JULY 15 –– Missouri gas prices have risen 6.2 cents per gallon in the past week, averaging $2.51/g today, according to GasBuddy’s daily survey of 3,940 stations. Gas prices in Missouri are 10.2 cents per gallon higher than a month ago, yet stand 9.2 cents per gallon lower than a year ago.
According to GasBuddy price reports, the cheapest station in Missouri is priced at $2.26/g today while the most expensive is $3.59/g, a difference of $1.33/g. The cheapest price in the entire country today stands at $2.01/g while the most expensive is $5.49/g, a difference of $3.48/g.
The national average price of gasoline has risen 3.3 cents per gallon in the last week, averaging $2.79/g today. The national average is up 11.4 cents per gallon from a month ago, yet stands 8.5 cents per gallon lower than a year ago.
Historical gasoline prices in Missouri and the national average going back a decade:
- July 15, 2018: $2.60/g (U.S. Average: $2.87/g)
- July 15, 2017: $2.03/g (U.S. Average: $2.24/g)
- July 15, 2016: $2.01/g (U.S. Average: $2.21/g)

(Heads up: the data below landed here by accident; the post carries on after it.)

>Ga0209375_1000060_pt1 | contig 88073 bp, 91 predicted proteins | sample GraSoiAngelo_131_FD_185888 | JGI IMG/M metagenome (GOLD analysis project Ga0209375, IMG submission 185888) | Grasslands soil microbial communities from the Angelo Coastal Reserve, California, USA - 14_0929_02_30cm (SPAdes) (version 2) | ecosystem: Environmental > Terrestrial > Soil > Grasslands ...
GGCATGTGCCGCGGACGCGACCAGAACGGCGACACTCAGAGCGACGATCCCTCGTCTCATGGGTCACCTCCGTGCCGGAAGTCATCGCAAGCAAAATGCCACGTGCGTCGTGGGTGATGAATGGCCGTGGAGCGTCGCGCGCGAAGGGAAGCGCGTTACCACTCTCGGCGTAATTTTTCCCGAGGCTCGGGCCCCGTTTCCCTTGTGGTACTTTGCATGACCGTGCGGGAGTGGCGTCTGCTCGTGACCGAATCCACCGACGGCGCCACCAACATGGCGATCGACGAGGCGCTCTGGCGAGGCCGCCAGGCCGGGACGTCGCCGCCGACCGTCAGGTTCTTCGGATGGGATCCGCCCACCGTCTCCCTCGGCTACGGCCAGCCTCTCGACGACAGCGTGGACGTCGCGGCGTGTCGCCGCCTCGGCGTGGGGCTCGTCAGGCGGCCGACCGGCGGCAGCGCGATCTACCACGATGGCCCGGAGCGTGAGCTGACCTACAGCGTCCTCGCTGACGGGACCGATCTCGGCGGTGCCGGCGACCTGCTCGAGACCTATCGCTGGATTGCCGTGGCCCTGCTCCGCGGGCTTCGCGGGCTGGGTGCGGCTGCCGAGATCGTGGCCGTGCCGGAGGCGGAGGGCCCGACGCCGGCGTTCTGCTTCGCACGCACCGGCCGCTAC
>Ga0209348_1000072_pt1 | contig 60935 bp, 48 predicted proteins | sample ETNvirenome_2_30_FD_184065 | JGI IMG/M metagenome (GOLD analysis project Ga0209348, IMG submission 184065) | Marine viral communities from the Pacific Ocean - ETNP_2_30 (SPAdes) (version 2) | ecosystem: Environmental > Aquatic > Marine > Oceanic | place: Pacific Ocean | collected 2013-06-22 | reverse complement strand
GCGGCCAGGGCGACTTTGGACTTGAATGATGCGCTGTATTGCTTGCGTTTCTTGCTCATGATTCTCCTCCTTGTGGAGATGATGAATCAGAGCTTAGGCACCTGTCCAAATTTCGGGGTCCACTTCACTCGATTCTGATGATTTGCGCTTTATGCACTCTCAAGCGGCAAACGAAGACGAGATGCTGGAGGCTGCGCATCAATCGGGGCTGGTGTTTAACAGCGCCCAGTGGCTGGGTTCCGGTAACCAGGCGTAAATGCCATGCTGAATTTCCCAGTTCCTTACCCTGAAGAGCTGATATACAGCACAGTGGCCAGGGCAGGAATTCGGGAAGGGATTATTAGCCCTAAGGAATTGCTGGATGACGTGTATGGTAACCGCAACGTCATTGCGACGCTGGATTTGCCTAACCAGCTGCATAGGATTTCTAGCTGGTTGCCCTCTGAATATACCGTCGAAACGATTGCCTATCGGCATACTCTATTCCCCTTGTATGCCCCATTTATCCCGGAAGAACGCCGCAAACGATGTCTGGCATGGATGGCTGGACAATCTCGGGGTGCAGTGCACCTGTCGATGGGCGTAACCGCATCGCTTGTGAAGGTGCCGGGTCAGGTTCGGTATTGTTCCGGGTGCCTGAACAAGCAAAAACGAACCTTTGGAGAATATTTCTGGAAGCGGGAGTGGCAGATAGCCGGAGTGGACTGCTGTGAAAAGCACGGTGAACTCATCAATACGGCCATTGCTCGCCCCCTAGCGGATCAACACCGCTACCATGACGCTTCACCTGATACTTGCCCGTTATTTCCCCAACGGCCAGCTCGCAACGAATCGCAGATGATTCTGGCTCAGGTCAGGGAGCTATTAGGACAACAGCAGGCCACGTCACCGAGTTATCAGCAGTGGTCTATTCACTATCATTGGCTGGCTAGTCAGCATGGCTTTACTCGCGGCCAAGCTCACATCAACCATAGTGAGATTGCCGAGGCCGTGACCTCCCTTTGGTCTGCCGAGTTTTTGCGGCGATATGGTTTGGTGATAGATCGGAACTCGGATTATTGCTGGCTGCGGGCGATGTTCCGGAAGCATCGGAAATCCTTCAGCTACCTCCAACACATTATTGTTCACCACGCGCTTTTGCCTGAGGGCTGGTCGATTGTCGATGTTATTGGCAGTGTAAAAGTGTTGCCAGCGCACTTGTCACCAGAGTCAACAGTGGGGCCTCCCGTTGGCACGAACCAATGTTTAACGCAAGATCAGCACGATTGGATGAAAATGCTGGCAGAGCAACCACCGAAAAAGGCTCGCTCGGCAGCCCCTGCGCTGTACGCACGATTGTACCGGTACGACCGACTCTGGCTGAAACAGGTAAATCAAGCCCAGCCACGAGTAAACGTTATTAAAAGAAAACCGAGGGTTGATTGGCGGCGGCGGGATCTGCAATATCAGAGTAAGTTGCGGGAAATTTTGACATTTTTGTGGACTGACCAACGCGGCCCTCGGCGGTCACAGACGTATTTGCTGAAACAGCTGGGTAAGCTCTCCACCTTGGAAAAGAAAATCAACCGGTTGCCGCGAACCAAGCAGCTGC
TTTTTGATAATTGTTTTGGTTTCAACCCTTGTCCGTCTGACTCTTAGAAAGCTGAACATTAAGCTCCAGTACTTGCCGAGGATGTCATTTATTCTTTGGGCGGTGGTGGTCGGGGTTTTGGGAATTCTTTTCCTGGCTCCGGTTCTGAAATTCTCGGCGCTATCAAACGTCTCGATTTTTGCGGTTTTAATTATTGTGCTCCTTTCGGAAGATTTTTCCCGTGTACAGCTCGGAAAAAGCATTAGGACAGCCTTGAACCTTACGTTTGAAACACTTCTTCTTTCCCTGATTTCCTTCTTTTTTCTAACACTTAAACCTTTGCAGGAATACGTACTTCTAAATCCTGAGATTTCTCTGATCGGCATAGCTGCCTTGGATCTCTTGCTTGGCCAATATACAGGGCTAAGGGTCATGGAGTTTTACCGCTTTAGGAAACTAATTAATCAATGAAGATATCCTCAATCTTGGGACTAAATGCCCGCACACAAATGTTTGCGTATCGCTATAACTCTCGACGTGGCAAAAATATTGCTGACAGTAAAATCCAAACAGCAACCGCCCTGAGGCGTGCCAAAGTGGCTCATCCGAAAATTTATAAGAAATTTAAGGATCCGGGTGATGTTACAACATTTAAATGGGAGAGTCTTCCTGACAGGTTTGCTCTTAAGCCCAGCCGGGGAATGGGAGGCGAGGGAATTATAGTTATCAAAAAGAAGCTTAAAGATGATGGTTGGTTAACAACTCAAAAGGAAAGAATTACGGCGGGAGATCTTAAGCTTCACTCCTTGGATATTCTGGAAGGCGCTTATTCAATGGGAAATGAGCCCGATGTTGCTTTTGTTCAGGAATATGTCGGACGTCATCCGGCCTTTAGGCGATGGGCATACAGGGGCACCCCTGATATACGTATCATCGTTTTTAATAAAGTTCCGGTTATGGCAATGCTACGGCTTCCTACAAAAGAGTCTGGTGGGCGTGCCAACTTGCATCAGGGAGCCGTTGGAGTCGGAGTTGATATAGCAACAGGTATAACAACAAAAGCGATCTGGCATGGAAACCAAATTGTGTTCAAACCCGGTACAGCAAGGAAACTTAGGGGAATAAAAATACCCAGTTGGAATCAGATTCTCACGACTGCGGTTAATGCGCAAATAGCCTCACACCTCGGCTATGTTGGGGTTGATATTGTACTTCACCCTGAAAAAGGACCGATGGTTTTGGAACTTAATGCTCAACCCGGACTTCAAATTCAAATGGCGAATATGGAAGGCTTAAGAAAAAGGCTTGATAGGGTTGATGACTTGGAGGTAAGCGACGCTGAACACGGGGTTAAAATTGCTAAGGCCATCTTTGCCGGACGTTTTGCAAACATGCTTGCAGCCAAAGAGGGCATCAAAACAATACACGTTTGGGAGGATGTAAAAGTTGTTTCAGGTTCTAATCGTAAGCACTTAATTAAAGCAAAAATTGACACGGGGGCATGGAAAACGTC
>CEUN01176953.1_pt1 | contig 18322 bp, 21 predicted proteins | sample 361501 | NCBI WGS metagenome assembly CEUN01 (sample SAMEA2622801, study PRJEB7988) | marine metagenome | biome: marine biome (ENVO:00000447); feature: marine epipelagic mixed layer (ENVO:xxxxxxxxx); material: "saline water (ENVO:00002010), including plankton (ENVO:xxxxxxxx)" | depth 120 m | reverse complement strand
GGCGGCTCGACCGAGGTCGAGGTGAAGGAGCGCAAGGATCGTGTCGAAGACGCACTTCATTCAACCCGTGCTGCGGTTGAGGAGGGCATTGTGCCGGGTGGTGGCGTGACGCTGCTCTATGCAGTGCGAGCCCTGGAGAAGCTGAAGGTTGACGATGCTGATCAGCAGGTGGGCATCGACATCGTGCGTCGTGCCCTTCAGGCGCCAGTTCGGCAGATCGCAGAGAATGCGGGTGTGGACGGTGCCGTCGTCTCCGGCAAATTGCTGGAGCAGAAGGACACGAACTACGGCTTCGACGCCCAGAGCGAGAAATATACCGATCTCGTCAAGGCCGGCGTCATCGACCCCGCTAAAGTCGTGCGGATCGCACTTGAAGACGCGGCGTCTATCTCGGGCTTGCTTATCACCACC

- July 15, 2015: $2.54/g (U.S. Average: $2.78/g)
- July 15, 2014: $3.39/g (U.S. Average: $3.60/g)
- July 15, 2013: $3.48/g (U.S. Average: $3.61/g)
- July 15, 2012: $3.27/g (U.S. Average: $3.39/g)
- July 15, 2011: $3.58/g (U.S. Average: $3.66/g)
- July 15, 2010: $2.55/g (U.S. Average: $2.70/g)
- July 15, 2009: $2.24/g (U.S. Average: $2.48/g)
Neighboring areas and their current gas prices:
- Kansas City – $2.53/g, down 0.8 cents per gallon from last week’s $2.54/g.
- Topeka – $2.53/g, up 1.6 cents per gallon from last week’s $2.52/g.
- St. Louis – $2.81/g, up 27.9 cents per gallon from last week’s $2.53/g.
“For the third straight week, the national average price of gasoline has risen, following oil prices higher due to global geopolitical tensions, declining oil inventories and Hurricane Barry shut in oil production in Gulf waters,” said Patrick DeHaan, head of petroleum analysis for GasBuddy. “With Barry in the rearview, we are unlikely to see major disruptions arise, and gas prices nationally will avoid seeing much of a price rise as a result. However, prices may continue to drift higher as oil prices last week re-took the critical $60 per barrel barrier, and with U.S. oil inventories already in steep decline in recent weeks, we may see additional tightening. While the trend for most states will be rising prices again this week, there may be a brief respite in the weeks ahead as worries over global growth persist, leading the U.S. Federal Reserve to re-think cutting interest rates.”